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The HVR1250 has been supported in lunux for some time but you have to download and compile the driver yourself and analog isn't supported, nor the remote. I have two HVR1600s that are the same way.

Hauppauge WinTV-HVR-1250 - LinuxTVWiki
yes, I've been to that page, and the card does appear to have drivers loaded and recognized by Linux, it just won't show in tvheadend. Now, I did have mythtv installed in the past (never got it working), and I uninstalled it, but maybe something is left from that and is still "using" the card, making it unavailable to other applications?
 

. Raine

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yes, I've been to that page, and the card does appear to have drivers loaded and recognized by Linux, it just won't show in tvheadend. Now, I did have mythtv installed in the past (never got it working), and I uninstalled it, but maybe something is left from that and is still "using" the card, making it unavailable to other applications?

What distro of Linux and what kernel are you using?

I tried MythTv a long time ago and it worked with my hvr1600s, but if I remember right, I could never get a guide to work right in it and I think it used a mysql database that gave me a lot of issues, iirc, was a long time ago. I've never used Tvheadend.
 
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Brct203

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i'm running Ubuntu 16.04.5 LTS
kernel 4.15.0-33-generic x86_64

I installed tvheadend from the software app in Ubuntu, and i'm under the impression that things got installed in different locations as what i'm reading online
 

johnnynobody

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i'm running Ubuntu 16.04.5 LTS
kernel 4.15.0-33-generic x86_64

18.04.1 LTS is available now but it has a new desktop and has some bugs (like most distros do). The login lets you select Unity desktop though - there are 3 selections. There are newer kernels available through Ubuntu's mainline kernel page (i.e. 4.18.6) - Index of /~kernel-ppa/mainline - and firmware updates at github (kernel/git/firmware/linux-firmware.git - Repository of firmware blobs for use with the Linux kernel) that might help also.
 
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Brct203

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Dec 24, 2016
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18.04.1 LTS is available now but it has a new desktop and has some bugs (like most distros do). The login lets you select Unity desktop though - there are 3 selections. There are newer kernels available through Ubuntu's mainline kernel page (i.e. 4.18.6) - Index of /~kernel-ppa/mainline - and firmware updates at github (kernel/git/firmware/linux-firmware.git - Repository of firmware blobs for use with the Linux kernel) that might help also.
I read somewhere that the Unity desktop is a bit resource-hungry. The PC i'm running that stuff on is a dinosaur (Pentium 4, 2 GB RAM, about 12 years old).

I was wondering if I should try with a fresh install of Ubuntu, one that has not had MythTV installed, and install TVheadend , maybe I would have better luck?

Thanks all for the guidance and suggestions!
 

. Raine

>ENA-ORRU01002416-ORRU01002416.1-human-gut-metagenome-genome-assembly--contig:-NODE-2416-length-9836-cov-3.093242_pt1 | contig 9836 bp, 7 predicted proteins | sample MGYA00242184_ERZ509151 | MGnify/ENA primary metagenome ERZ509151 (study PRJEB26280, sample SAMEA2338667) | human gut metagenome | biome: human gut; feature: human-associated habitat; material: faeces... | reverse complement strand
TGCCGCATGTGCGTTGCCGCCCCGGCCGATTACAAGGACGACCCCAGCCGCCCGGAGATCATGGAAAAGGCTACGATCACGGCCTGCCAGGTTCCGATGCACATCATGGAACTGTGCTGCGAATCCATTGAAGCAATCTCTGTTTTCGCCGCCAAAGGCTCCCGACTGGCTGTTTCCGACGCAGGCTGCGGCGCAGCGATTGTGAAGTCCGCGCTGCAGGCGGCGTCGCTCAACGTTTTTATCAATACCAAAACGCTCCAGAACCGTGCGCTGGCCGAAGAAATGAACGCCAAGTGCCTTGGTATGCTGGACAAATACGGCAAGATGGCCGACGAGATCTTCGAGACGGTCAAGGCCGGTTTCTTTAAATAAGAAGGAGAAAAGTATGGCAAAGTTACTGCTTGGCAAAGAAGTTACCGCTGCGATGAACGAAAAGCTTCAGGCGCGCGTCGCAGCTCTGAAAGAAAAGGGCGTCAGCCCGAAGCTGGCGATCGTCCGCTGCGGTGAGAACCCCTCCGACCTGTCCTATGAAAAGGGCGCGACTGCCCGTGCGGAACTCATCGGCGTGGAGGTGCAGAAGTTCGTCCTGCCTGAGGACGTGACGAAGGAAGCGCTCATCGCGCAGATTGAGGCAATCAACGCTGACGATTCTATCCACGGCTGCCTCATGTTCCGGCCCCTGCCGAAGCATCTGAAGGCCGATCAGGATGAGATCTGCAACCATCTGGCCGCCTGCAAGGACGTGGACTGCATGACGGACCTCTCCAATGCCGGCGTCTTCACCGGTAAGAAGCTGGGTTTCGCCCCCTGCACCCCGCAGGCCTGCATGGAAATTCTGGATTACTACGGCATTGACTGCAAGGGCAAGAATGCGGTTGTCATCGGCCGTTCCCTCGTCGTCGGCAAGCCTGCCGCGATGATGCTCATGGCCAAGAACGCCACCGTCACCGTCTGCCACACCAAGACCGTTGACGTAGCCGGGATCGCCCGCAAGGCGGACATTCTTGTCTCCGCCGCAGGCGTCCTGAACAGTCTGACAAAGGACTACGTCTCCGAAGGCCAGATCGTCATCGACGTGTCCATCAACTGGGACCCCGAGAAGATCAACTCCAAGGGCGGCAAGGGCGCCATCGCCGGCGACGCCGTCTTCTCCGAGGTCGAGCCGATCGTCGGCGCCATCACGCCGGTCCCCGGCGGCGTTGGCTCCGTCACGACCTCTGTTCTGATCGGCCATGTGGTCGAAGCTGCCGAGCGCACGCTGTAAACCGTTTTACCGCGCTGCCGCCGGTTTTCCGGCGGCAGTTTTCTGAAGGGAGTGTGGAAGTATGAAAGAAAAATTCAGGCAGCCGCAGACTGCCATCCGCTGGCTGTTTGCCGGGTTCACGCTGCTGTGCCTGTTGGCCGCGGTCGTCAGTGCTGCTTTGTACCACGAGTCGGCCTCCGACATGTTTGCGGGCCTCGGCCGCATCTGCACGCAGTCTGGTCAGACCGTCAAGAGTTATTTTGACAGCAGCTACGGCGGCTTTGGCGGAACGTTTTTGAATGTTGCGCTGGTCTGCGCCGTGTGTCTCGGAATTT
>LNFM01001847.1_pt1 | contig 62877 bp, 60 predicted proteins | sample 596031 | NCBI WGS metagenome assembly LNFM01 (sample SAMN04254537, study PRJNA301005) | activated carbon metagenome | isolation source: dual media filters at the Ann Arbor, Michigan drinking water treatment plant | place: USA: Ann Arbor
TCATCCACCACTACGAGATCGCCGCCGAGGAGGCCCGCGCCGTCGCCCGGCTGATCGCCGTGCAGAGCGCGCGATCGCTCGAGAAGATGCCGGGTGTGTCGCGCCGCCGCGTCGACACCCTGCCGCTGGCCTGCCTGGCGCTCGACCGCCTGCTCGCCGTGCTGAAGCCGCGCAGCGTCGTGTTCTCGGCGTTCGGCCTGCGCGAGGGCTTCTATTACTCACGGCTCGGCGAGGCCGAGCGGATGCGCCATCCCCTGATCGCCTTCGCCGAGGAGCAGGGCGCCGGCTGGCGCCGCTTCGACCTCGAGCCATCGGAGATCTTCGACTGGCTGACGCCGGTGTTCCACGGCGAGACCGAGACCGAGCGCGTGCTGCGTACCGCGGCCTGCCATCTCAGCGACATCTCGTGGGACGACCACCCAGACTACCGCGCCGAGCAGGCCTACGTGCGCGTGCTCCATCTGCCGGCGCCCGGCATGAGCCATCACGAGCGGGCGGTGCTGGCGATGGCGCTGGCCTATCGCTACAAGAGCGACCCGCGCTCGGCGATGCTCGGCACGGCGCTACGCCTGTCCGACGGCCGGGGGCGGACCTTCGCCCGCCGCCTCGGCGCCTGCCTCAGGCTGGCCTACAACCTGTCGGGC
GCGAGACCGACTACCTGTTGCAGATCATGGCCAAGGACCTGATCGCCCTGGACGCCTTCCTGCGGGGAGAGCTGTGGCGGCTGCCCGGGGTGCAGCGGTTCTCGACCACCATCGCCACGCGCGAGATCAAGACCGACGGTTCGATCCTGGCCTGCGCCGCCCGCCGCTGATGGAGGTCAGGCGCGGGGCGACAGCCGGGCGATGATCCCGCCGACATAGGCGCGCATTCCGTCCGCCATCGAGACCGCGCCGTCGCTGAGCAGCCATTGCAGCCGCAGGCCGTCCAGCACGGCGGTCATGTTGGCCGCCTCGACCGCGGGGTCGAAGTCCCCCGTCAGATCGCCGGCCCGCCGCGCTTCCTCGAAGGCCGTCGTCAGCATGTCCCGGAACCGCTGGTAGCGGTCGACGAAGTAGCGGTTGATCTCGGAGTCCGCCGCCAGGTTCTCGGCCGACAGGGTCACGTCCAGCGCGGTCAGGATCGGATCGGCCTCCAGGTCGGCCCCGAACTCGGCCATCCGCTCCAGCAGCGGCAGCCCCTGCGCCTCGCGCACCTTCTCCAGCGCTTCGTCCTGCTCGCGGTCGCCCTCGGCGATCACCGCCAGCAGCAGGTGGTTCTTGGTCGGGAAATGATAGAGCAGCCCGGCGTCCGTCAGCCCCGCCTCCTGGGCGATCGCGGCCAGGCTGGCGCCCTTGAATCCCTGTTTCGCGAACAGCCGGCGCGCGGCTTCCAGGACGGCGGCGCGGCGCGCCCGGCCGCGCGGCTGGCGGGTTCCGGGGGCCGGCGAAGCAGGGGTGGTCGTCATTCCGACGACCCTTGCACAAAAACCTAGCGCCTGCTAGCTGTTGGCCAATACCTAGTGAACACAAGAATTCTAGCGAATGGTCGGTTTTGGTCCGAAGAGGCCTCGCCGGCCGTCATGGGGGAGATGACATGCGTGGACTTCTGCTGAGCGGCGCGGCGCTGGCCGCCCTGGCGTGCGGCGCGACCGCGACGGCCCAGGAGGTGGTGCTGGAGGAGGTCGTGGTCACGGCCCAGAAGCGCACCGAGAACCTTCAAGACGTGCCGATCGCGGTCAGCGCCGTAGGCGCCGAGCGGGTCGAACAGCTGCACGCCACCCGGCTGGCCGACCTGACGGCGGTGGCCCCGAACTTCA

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i'm running Ubuntu 16.04.5 LTS
kernel 4.15.0-33-generic x86_64

I installed tvheadend from the software app in Ubuntu, and i'm under the impression that things got installed in different locations as what i'm reading online

Sorry for the late reply, things around here got incredibly busy. I know some kernels had issues with Hauppauge cards, but 4.15.0-33 doesn't seem to: Bugs : linux package : Ubuntu Since around Ubuntu 12.04 it seems those problems have been resolved. I used Debian for years myself and just recently switched to Mint because I didn't like Debian's latest release, so I cant say 100% how things actually are with Ubuntu.

Things installed in the wrong location could cause problems, especially if permissions aren't right. What seems like it might be in the wrong place? When you installed it, was it from a user account or as root? Maybe in your package manager, check to make sure no dependencies are missing. you should be able to check where everything installed in there too. Are you comfortable with using terminal? You could try apt-get update and apt-get upgrade, if you haven't already. These two commands will only update/upgrade software already on your computer but not install or remove anything, pretty safe. Note any errors it gives, if any. You'll have to use the sudo command before, example, sudo apt-get update, and give your account password unless you're at root, which you shouldn't be. Don't do apt-get dist-upgrade as that will remove and install packages and can cause issues. Usually doesn't, but it can.
 
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harshness

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May 5, 2007
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In Linux if you can find a package that is part of the distribution (i.e. Ubuntu, Debian, Slackware), it may work better than one that you install from a tarball or zip archive simply because the distro release knows where to find the configuration files for your distribution (some distros use /etc while others may reside elsewhere). This is especially important where Apache or Nginx are involved but may also impact databases like MySQL or Postgresql.

Most distros are getting to the point where using a GUI is just too much for an old machine (this now includes some of the early 64-bit machines) with little RAM. Last I checked, most of the GUIs wouldn't install with less than 1GB of RAM.